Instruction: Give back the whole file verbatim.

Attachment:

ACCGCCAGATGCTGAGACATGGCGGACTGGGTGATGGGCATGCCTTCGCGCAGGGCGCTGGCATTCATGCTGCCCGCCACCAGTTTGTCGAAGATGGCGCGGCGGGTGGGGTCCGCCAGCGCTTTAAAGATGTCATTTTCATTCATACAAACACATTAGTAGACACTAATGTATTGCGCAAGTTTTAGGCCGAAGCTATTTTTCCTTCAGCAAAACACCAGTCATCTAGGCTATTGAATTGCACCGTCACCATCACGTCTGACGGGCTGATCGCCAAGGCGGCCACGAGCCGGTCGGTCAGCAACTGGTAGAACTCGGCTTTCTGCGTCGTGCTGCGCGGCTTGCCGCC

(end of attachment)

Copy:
ACCGCCAGATGCTGAGACATGGCGGACTGGGTGATGGGCATGCCTTCGCGCAGGGCGCTGGCATTCATGCTGCCCGCCACCAGTTTGTCGAAGATGGCGCGGCGGGTGGGGTCCGCCAGCGCTTTAAAGATGTCATTTTCATTCATACAAACACATTAGTAGACACTAATGTATTGCGCAAGTTTTAGGCCGAAGCTATTTTTCCTTCAGCAAAACACCAGTCATCTAGGCTATTGAATTGCACCGTCACCATCACGTCTGACGGGCTGATCGCCAAGGCGGCCACGAGCCGGTCGGTCAGCAACTGGTAGAACTCGGCTTTCTGCGTCGTGCTGCGCGGCTTGCCGCC